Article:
Chattanooga Fire Dept sending cyanide antidote kits to Blount Ct - WRCBtv.com | Chattanooga News, Weather & Sports

Chattanooga Fire Dept sending cyanide antidote kits to Blount Cty

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CHATTANOOGA, TN (WRCB) -

The hazardous materials that were on the train that crashed in Blount County are common on railroads tracks right here in our area.

The Chattanooga Fire Department says when a hazmat crew is called out to the scene of a train derailment they immediately start looking for special colored signs, that lets them know if they're dealing with a hazardous material, and if so, what precautions they need to take.

"All the hazardous materials are divided into nine basic categories, and each category has a different colored placard," said Chief Danny Hague, Tactical Services with Chattanooga Fire Department.
    
About 4,000 different chemicals are transported on Chattanooga railways, many of them hazardous.
    
First responders don't always know what they're dealing with during an emergency.

"We can inhale it, we can ingest it, it can be absorbed through the skin," Chief Hague said, "In the case of radiation we may be exposed to the radioactive materials, just the energy off of it."

To stay prepared, all Hamilton County fire trucks have an Emergency Response Book on board, a guide to all hazardous materials in case of a spill.

"This tells us what the hazards are, the product, what we can do for evacuations, things of that nature," Chief Hague said.

The train accident in Blount County was carrying acrylonitrile. According to the Emergency Response handbook, it's a flammable and poisonous liquid.

"And this is what the response personnel would have seen in their book."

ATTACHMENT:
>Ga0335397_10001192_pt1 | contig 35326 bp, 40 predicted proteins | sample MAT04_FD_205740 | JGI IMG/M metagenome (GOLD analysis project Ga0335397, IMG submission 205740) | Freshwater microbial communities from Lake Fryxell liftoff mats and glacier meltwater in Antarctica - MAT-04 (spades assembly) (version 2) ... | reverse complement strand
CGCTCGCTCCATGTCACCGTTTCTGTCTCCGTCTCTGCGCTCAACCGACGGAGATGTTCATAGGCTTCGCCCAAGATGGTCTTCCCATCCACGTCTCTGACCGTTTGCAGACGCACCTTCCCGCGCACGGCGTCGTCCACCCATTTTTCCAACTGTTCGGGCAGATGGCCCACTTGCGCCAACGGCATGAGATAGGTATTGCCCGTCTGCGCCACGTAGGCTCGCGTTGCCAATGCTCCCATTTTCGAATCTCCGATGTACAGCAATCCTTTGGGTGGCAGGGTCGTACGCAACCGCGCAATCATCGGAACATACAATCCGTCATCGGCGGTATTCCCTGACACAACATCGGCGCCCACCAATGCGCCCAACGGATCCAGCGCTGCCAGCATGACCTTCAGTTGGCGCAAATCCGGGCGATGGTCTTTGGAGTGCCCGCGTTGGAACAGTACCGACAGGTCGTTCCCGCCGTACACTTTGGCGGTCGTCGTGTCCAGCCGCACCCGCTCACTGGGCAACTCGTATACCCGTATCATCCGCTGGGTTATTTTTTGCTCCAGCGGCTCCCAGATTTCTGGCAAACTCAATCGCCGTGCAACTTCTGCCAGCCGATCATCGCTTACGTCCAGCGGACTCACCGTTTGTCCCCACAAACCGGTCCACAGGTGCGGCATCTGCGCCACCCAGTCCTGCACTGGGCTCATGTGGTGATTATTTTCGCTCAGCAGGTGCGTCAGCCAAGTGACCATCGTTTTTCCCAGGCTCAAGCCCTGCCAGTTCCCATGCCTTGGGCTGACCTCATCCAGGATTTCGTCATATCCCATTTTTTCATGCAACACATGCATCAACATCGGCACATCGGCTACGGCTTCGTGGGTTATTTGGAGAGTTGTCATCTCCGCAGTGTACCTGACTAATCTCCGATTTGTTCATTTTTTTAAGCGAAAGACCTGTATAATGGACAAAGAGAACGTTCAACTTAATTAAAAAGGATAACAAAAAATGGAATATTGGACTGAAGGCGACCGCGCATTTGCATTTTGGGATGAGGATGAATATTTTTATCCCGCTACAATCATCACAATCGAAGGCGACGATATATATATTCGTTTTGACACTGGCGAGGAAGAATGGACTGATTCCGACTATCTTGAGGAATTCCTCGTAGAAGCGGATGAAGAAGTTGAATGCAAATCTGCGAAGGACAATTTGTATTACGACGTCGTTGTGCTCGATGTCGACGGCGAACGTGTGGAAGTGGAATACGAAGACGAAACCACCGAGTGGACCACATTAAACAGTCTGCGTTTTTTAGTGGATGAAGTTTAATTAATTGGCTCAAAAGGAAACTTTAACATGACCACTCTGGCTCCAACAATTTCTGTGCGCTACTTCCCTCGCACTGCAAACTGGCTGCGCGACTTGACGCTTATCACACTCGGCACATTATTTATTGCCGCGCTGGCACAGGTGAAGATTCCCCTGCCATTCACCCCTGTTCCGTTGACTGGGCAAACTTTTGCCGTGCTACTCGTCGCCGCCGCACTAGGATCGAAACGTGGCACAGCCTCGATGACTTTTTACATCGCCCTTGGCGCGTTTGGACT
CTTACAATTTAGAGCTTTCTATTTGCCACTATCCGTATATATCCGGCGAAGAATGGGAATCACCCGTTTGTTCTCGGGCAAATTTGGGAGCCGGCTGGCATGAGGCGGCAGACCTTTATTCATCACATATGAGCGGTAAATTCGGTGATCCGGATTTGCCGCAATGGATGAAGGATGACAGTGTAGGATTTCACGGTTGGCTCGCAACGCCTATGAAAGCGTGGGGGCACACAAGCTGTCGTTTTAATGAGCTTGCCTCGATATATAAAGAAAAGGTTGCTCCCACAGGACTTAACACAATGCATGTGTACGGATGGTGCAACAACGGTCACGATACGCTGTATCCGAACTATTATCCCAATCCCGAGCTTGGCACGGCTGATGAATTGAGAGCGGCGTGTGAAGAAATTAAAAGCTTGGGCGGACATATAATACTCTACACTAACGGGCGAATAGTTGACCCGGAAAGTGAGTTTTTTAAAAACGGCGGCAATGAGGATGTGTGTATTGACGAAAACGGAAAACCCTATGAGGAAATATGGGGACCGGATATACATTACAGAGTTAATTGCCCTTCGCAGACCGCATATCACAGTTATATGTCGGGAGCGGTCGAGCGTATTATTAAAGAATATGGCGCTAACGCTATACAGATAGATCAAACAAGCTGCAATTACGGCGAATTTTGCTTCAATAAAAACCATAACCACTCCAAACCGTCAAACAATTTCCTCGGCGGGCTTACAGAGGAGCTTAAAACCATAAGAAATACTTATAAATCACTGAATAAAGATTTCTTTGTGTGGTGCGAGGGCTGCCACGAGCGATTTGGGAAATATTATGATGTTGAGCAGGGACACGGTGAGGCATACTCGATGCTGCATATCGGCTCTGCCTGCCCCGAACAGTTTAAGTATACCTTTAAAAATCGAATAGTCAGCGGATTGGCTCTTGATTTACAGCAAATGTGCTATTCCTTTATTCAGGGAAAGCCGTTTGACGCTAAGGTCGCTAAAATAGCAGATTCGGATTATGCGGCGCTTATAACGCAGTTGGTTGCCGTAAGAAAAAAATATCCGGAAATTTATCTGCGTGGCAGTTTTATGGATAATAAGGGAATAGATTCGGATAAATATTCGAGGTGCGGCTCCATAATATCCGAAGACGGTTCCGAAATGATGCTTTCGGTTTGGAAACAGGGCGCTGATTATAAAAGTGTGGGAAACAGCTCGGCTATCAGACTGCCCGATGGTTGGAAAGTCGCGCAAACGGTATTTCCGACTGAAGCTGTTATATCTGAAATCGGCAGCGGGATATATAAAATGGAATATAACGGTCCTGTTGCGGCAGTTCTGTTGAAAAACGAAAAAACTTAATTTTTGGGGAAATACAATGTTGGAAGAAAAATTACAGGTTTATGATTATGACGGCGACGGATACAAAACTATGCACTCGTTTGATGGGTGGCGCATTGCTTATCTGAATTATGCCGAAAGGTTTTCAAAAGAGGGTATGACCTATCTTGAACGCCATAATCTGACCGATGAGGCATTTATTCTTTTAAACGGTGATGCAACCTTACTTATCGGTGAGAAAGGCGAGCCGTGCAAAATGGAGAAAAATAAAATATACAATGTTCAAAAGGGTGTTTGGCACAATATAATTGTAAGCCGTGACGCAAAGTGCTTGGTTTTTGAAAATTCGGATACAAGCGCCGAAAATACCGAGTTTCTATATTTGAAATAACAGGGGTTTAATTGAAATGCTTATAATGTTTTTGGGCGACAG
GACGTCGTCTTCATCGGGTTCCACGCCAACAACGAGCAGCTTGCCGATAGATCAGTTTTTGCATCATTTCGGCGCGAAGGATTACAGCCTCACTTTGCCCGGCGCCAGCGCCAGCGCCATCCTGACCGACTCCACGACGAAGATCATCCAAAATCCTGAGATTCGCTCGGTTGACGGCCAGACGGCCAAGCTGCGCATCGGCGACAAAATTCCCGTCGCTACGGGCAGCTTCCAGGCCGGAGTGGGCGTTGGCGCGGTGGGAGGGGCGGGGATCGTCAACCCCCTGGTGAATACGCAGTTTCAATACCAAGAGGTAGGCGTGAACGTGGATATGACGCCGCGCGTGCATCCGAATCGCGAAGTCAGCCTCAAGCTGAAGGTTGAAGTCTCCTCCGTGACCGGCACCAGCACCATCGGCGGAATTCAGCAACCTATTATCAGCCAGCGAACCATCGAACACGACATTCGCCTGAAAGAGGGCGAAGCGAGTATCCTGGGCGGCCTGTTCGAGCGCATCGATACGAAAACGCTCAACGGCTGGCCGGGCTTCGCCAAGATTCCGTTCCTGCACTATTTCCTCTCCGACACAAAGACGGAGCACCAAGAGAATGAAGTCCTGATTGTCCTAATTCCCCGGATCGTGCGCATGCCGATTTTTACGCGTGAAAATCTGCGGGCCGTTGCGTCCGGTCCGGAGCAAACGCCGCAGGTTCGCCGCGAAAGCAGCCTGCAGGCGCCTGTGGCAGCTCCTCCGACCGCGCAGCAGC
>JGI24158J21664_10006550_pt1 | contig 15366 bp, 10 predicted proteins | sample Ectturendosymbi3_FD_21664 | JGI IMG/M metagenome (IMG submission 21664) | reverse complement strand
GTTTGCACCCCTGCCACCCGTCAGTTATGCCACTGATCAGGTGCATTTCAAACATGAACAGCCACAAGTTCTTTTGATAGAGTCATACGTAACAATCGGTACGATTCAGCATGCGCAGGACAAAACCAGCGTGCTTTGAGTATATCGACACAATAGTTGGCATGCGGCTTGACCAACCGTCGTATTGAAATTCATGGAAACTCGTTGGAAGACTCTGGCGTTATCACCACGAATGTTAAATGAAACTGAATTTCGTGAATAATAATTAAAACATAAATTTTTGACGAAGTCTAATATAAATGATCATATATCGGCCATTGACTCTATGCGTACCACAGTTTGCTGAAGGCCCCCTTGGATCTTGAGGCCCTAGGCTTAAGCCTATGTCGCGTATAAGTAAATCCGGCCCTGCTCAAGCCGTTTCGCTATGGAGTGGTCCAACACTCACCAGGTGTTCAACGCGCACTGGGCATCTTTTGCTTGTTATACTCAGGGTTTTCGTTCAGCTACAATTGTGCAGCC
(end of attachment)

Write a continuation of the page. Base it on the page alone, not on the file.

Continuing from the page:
Emergency management in Maryville asked other local agencies to send any extra "cyano kits," an antidote kit to cyanide poisoning, to help aid first responders.

Chattanooga Fire Department sent four of the area's 30 kits to help.

"From what I understand the chemical that has been released, one of the by products of combustion, being on fire, is it released cyanide," Chief Hague said.

If a person is exposed, they could be at risk for cyanide poisoning.

According to the EPA's website, it can cause, headaches, dizziness, and nausea and can be treated with what's a cyano kit.

Once first responders know what chemical the train is carrying, they use the handbook to determine if an evacuation is needed and the proper way to clean it up.    

Railroad companies are common carriers, meaning they're required to carry any product they're hired for.

Each year railroad companies give the Chattanooga Fire Department a list of the 25 most common hazardous materials being transported in our area. That way first responders can become more familiar with the products shipped most often in our area.

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